Hamilton favored a strong central government, while Jefferson favored stronger states’ rights. Washington believed that divergent views were critical for the health of the new government, but he was distressed at what he saw as an emerging partisanship. In 1796, after two terms as president and declining to serve a third term, Washington finally retired. In his farewell address, he urged the new nation to maintain the highest standards domestically and to keep involvement with foreign powers to a minimum. The address is still read each February in the U.S. Senate to commemorate Washington’s birthday.Washington returned to Mount Vernon and devoted his attentions to making the plantation as productive as it had been before he became president. More than four decades of public service had aged him, but he was still a commanding figure. In December 1799, he caught a cold after inspecting his properties in the rain. The cold developed into a throat infection and Washington died on the night of December 14 at the age of 67.
John Adams is Born in Braintree, Massachusetts, on October 30, 1735, John Adams was the oldest of John and Susanna Boylston Adams’ three sons. The elder Adams was a farmer and shoemaker who also served as a Congregationalist deacon and an official in local government. In November 1800, John Adams became the first president to reside in the White House. A strong student, Adams graduated from Harvard College in 1755. He then taught school for several years and studied law with an attorney in Worcester, Massachusetts. Adams began his law career in 1758 and eventually became one of Boston’s most prominent attorneys. In 1764, he married Abigail Smith, a minister’s daughter from Weymouth, Massachusetts, with whom he went on to have six children. Abigail Adams would prove to be her husband’s trusted confidant. Well-read and possessed of her own intellectual gifts, she corresponded regularly with Adams, especially when he was away in Europe for long periods of time. Surviving letters show her to be a pragmatic thinker and influential in her husband’s career.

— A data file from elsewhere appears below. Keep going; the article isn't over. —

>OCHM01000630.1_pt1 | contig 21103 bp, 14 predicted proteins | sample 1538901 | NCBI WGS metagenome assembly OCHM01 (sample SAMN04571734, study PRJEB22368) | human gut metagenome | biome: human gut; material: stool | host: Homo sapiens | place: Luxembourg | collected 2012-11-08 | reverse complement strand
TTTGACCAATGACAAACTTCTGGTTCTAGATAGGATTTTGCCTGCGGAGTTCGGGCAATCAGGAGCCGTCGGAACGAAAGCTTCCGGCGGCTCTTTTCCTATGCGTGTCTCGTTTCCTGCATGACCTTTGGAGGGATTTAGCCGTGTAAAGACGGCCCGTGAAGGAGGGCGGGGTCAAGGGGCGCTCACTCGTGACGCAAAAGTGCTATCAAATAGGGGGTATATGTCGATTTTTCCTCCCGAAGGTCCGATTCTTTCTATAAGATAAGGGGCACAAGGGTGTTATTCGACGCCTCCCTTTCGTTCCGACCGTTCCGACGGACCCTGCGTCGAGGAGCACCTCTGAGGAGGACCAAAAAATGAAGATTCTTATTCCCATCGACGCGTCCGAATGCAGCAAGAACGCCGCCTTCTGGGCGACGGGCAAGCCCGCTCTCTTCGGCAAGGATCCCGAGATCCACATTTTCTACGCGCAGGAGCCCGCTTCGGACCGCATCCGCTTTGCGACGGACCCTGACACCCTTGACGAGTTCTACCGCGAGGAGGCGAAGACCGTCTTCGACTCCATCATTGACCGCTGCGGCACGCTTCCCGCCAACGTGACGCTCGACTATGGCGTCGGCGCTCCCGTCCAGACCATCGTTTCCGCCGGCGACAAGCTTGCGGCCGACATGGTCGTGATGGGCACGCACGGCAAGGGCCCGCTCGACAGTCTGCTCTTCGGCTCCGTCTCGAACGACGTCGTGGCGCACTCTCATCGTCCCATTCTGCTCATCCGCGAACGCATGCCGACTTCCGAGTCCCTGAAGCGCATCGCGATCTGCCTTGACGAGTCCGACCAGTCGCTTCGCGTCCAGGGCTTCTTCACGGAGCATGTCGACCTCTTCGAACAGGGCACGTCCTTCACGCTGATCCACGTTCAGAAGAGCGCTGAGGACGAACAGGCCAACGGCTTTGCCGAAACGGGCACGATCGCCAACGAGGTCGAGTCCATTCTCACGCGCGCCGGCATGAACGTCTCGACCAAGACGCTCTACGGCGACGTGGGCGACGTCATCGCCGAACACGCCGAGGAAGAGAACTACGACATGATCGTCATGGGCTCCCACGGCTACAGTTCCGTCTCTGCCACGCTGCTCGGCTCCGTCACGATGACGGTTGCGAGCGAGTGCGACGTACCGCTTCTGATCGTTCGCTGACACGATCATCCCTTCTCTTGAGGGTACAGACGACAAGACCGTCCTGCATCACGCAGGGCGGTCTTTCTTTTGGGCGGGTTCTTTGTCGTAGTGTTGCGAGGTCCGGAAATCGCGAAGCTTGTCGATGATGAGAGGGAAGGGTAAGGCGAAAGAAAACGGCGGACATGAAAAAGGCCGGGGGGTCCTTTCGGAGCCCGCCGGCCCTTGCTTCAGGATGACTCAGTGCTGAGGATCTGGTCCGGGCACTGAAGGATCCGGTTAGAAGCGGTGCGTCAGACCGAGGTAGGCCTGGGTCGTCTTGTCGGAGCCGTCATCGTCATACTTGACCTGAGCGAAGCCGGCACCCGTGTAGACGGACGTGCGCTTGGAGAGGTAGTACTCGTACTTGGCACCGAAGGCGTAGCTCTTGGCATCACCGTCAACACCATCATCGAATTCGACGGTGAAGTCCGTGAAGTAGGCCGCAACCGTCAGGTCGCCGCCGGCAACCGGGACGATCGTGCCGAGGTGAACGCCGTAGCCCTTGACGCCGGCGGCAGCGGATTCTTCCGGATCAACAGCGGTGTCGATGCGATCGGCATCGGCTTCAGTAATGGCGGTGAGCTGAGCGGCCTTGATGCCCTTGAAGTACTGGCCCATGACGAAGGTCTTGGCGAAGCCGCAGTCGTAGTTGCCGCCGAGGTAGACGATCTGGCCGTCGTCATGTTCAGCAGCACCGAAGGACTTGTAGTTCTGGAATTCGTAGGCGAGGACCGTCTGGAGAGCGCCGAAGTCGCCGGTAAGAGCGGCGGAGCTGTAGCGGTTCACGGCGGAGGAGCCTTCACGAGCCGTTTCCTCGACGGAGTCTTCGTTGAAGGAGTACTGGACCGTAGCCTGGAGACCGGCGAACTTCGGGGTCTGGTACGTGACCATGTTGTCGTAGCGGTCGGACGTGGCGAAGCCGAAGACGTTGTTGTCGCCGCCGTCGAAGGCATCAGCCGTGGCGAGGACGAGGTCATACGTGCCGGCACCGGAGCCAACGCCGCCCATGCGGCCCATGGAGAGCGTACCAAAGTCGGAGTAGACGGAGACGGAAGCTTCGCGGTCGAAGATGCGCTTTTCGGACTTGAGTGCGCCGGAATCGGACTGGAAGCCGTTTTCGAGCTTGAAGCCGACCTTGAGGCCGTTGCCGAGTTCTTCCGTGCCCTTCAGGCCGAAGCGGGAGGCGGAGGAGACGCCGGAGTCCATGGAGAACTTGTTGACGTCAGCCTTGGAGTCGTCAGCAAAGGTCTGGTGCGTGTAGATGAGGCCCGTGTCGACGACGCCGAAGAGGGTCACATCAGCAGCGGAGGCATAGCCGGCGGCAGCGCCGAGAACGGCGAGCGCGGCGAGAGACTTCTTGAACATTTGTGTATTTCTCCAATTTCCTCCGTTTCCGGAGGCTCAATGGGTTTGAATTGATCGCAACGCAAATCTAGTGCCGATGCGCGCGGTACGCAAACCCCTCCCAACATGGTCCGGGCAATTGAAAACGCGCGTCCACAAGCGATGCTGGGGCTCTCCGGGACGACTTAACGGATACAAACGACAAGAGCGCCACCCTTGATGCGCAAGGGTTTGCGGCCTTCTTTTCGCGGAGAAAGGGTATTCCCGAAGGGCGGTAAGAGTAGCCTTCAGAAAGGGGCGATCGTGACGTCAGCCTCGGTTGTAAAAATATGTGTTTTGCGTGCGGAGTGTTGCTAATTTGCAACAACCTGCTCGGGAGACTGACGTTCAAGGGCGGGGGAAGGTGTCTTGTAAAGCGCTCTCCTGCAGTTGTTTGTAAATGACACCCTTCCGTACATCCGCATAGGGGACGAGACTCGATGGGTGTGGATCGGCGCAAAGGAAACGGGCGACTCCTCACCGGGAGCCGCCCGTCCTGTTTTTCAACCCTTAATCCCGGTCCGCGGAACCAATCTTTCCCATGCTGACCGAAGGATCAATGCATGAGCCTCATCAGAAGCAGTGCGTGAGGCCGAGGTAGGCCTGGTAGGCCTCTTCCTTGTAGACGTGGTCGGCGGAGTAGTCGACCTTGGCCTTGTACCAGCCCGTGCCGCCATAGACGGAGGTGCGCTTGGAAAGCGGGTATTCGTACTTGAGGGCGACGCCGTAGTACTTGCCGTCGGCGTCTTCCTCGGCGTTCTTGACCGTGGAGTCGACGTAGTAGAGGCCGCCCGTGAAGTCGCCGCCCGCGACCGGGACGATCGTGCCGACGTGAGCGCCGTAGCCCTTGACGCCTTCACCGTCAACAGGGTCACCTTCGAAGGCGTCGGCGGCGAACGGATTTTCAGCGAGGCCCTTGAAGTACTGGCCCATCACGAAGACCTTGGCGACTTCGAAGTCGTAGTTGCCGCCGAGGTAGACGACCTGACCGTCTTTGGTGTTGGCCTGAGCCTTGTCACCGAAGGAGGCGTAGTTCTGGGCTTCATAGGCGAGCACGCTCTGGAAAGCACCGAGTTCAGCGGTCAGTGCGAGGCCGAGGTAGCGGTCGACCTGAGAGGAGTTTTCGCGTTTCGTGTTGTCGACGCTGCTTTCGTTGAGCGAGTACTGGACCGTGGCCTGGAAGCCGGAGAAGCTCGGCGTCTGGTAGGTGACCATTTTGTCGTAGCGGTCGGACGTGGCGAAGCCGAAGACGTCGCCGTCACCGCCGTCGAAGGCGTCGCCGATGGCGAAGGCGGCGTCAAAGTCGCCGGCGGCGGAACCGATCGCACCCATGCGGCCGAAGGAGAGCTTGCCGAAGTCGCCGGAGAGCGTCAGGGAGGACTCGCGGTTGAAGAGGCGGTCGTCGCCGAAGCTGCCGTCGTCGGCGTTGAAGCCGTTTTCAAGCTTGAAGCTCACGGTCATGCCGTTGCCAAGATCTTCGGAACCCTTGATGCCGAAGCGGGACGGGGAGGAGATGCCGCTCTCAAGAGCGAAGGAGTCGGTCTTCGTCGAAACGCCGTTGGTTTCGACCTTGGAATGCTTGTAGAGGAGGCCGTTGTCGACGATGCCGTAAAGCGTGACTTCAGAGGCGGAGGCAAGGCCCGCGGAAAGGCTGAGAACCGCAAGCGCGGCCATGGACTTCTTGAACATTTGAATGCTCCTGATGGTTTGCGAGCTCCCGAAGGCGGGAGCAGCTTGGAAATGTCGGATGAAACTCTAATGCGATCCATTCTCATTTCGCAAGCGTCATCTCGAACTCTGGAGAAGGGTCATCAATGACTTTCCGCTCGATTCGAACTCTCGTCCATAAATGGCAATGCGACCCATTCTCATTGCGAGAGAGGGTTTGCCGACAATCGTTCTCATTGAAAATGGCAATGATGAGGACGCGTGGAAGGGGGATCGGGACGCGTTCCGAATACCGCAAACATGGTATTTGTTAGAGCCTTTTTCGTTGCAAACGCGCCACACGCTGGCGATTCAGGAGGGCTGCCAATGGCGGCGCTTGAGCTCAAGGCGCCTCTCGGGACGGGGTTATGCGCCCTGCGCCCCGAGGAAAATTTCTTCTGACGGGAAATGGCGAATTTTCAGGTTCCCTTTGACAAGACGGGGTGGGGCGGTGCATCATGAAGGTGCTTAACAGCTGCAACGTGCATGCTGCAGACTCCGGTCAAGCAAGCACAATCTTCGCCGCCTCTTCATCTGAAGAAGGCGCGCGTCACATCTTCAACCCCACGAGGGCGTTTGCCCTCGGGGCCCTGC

During the 1760s, Adams began challenging Great Britain’s authority in colonial America. He came to view the British imposition of high taxes and tariffs as a tool of oppression, and he no longer believed that the government in England had the colonists’ best interests in mind. He was a critic of the Stamp Act of 1765, in which the British levied a tax on legal documents, newspapers and playing cards in the North American colonies. Adams also spoke out against the Townshend Acts of 1767, which levied tariffs on goods such as paper, glass, and tea that were imported to America. Despite his objection to what he thought was unfair taxation by the British, Adams, a principled man, represented the British soldiers accused of murder in the Boston Massacre of March 1770. Adams wanted to ensure that the soldiers–who were charged with firing into an unruly crowd of civilians in Boston and killing five people–received a fair trial.